Do yourself a favor and buy a pair of headphones, because these speakers just aren’t going to cut it.
Processor and Performance
The Celeron M constantly gets a bad rap, but what most people don’t realize is that the modern Celeron M is really just a first-generation Pentium M with no clock speed throttling. But when you take into account that the hardware itself has minimal power draw at full speed anyhow, battery life becomes less of an issue.
As for performance, while it won’t be exceptional, I’ve found it to be more than adequate.
For those that like hard figures:
Super Pi Benchmark comparison results
|Notebook||Time to Calculate Pi to 2 Million Digits|
|Systemax Vigor (1.6GHz Celeron M 380)||2m 12s|
|Dell Latitude X1 (1.1 GHz ULV Pentium M)||2m 40s|
|Dell Inspiron e1505 (2.00 GHz Core 2 Duo)||1m 02s|
|Fujitsu LifeBook P7120 (1.2 GHz ULV Pentium M)||2m 32s|
|Lenovo ThinkPad X60s (1.66 GHz LV Core Duo)||1m 23s|
|IBM ThinkPad X41 (1.50 GHz Alviso Pentium M)||2m 02s|
|Dell Inspiron 600m (1.6 GHz Dothan Pentium M)||2m 10s|
|Lenovo ThinkPad T60 (2.0GHz Core Duo)||1m 18s|
PCMark04 Benchmark Results:
|Systemax Vigor (1.6GHz Celeron M 380)||2,822 PCMarks|
|Dell XPS M1210 (2.13 GHz Core Duo)||6,033 PCMarks|
|Dell Inspiron XPS2 (2.0GHz Intel Pentium M)||4,082 PCMarks|
|Acer Aspire 5002 WLMi (AMD Turion 64 ML-30 1.6GHz)||2,392 PCmarks|
|Acer TravelMate 4400 (AMD Turion ML-30, 1.6GHz)||3,104 PCMarks|
|Toshiba Tecra A6 (1.66GHz Intel Core Duo)||2,653 PCMarks|
|PortableOne SR2 (Intel Pentium M Dothan 735 1.7GHz)||3,274 PCMarks|
HDTune Hard Drive Benchmark Results:
Obviously this isn’t a gaming system, but that’s not really the intended purpose of this notebook and I can’t remember the last time I saw a ruggedized notebook that was designed for gaming.
All that said, it’s obviously specced as a budget system, but all of these components are upgradeable, as the system can be customized at the TigerDirect.com site. But specced as a budget system, performance is certainly snappy enough and just fine for regular use.
Heat & Noise
Underside view of Systemax Vigor
Ventilation is superficially a little questionable, but heat never became a serious issue while I was using it.
The Systemax Vigor generates heat in all the typical places. The palm rests become fairly warm but never uncomfortably so, and the bottom is the same way. As far as noise goes, it’s a fairly quiet notebook. Not whisper quiet, and if the room is dead silent you’ll hear the fan, but just about any ambient noise (or music, like what I’m listening to as I write this review) will drown it out easily.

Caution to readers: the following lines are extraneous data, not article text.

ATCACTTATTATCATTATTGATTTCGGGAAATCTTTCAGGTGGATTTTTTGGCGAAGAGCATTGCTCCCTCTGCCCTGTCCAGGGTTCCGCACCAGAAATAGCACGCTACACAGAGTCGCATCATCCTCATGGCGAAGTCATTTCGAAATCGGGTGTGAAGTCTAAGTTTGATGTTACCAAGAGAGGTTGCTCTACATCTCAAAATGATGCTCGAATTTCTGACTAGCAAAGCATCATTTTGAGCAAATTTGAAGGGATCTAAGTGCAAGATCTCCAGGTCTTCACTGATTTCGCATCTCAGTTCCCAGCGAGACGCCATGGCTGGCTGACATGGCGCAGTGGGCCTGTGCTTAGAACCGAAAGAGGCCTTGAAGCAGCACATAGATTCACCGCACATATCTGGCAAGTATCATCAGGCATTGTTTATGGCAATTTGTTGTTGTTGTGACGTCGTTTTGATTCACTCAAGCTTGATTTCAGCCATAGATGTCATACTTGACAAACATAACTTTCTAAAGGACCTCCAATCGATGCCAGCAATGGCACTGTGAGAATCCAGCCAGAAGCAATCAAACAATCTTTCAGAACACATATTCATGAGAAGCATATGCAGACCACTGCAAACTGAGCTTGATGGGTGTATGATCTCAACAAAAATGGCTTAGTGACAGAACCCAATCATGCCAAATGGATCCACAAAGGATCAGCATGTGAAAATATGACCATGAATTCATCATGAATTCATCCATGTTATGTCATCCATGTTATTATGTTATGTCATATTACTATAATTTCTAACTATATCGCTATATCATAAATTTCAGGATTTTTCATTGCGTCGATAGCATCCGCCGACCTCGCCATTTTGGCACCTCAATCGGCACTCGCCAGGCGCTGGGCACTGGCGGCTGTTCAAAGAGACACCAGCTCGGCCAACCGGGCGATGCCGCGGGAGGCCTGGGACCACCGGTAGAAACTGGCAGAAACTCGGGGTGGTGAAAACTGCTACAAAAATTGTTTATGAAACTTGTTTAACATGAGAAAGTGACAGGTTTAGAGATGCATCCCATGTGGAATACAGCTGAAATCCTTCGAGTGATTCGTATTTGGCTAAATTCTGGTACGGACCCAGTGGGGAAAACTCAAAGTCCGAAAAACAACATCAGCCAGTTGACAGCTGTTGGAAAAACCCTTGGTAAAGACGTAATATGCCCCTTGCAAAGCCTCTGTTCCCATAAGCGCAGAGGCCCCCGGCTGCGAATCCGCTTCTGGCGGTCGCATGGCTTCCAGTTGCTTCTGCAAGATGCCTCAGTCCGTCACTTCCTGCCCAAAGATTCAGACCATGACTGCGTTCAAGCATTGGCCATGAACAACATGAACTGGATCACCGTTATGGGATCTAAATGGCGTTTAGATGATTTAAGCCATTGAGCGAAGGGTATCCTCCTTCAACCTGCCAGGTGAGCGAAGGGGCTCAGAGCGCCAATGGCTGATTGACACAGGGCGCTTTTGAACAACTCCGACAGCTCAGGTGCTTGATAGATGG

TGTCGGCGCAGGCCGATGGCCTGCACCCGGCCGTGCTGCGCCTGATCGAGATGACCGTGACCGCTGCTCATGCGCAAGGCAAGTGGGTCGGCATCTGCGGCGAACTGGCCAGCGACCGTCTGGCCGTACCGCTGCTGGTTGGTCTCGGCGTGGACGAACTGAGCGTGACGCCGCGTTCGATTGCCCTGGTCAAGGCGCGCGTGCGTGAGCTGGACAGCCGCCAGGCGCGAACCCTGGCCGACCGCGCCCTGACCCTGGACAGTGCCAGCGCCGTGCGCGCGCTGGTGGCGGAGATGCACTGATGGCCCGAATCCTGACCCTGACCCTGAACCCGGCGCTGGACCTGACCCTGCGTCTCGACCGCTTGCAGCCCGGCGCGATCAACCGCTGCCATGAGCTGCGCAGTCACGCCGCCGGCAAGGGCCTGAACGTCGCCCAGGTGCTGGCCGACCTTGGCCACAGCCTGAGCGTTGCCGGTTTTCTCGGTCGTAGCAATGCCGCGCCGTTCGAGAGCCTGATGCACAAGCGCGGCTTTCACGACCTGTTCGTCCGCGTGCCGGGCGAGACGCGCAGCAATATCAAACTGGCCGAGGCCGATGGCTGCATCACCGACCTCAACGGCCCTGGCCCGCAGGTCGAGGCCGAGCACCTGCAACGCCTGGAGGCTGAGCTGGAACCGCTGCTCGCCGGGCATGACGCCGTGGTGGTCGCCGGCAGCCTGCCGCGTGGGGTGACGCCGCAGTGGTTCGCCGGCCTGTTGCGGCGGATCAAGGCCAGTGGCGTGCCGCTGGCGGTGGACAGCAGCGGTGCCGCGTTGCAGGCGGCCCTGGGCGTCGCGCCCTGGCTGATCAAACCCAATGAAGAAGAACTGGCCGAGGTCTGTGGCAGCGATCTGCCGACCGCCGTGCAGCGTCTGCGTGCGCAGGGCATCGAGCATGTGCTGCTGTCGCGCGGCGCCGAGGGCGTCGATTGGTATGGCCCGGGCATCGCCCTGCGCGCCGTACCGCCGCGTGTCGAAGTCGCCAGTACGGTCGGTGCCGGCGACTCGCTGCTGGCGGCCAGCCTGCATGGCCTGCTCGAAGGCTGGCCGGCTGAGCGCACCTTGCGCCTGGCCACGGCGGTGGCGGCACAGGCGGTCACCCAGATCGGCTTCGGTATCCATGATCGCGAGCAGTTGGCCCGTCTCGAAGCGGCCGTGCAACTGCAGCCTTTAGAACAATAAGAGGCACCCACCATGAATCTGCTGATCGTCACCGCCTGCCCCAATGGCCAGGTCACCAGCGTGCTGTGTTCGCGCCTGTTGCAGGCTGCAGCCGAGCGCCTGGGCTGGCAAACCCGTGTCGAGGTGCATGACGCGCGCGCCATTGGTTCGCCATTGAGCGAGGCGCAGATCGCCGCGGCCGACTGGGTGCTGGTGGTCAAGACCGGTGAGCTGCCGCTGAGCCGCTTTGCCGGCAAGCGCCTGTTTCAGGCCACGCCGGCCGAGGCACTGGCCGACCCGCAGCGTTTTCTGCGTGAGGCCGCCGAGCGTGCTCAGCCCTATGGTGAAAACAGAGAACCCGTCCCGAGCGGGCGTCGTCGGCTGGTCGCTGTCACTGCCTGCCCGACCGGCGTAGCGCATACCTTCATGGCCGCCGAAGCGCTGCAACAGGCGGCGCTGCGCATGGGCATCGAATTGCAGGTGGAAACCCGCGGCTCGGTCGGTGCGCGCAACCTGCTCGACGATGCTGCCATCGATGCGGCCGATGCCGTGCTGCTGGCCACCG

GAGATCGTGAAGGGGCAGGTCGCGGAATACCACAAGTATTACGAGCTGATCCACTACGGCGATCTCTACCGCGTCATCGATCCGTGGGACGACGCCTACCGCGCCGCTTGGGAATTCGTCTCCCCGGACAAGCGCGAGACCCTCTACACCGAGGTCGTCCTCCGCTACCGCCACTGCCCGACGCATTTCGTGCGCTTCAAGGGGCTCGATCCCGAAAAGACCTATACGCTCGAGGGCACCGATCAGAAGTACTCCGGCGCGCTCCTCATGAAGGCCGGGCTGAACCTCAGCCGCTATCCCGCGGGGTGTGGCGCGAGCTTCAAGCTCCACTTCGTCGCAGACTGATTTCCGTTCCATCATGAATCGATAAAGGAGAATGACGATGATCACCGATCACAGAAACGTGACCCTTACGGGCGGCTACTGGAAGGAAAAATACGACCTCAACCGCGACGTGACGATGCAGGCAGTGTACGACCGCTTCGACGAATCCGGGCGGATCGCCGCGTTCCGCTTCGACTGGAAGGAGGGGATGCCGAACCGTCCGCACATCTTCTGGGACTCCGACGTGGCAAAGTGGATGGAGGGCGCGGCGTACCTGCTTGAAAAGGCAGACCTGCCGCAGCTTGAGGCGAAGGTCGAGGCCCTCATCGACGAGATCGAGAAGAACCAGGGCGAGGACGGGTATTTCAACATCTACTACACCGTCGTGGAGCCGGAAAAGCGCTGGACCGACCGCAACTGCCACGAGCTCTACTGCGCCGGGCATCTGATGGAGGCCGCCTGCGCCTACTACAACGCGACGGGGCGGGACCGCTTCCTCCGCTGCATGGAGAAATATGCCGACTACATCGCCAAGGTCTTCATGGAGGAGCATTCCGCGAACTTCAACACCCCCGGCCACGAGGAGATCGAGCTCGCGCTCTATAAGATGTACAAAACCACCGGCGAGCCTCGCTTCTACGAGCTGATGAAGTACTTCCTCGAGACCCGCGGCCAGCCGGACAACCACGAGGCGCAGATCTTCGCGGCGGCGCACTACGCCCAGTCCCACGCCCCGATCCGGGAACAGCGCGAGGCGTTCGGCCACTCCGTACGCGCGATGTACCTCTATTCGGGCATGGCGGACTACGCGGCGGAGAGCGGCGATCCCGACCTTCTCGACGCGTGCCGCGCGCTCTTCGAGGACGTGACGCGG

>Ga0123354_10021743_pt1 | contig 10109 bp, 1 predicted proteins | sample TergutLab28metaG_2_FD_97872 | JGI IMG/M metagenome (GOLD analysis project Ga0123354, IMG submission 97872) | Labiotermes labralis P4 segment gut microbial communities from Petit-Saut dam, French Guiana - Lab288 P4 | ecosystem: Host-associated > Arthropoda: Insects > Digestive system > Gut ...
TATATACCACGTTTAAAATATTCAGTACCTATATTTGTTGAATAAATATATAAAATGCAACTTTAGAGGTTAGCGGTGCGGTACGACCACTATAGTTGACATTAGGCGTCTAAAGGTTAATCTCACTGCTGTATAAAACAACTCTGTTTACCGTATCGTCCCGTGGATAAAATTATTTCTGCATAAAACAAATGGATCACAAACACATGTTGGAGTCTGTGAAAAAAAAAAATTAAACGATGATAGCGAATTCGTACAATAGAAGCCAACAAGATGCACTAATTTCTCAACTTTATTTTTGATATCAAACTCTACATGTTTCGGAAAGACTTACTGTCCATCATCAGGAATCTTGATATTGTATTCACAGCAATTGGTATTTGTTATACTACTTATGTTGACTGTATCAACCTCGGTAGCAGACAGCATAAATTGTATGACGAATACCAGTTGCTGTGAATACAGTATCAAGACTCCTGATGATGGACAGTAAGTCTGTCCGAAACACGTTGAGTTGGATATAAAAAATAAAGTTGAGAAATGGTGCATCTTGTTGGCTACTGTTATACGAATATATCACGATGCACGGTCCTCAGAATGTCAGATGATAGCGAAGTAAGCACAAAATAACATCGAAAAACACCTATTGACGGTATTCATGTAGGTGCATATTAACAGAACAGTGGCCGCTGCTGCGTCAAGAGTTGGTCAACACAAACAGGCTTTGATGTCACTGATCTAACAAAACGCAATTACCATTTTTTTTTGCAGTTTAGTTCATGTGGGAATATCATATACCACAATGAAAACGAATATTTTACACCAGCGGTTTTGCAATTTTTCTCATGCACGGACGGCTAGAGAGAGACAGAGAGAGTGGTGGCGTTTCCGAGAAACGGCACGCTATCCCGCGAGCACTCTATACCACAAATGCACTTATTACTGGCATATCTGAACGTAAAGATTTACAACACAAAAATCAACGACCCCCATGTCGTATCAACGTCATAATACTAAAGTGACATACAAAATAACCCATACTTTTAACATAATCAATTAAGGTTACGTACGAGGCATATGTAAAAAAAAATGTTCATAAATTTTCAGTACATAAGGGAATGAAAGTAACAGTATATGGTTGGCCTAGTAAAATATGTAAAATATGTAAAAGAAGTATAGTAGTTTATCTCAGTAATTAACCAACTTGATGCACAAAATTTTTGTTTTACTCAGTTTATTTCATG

Keyboard & Touchpad
Most. Comfortable. Laptop keyboard. Ever.
I know a lot of people complain about the “Fn” and “Ctrl” keys being switched on laptops but honestly, I’ve seen this design frequently enough that it just doesn’t bother me anymore, and frankly I’m not sure it ever did. I have yet to see anything resembling a “standard” key layout for laptops.
For what it’s worth, the only things that bother me about the layout are the odd duplicate backslash next to the spacebar and the odd positioning of the keys at the upper right – I’m used to the delete key being where the Break key is on this keyboard, and I’ve found myself hitting Break more than once and wondering why the heck nothing’s being deleted.
And the keyboard quality itself? PHENOMENAL. This is easily the most comfortable laptop keyboard I’ve ever used. The keys are a good-size and easy to strike, and the keys themselves have a very comfortable depth that makes it simple to touch type on. Even the texture of the plastic used for the keys is extremely comfortable to my fingertips. Naturally, given the design of the rest of the notebook, the keyboard has no flex to speak of. The keyboard is an absolute pleasure to use.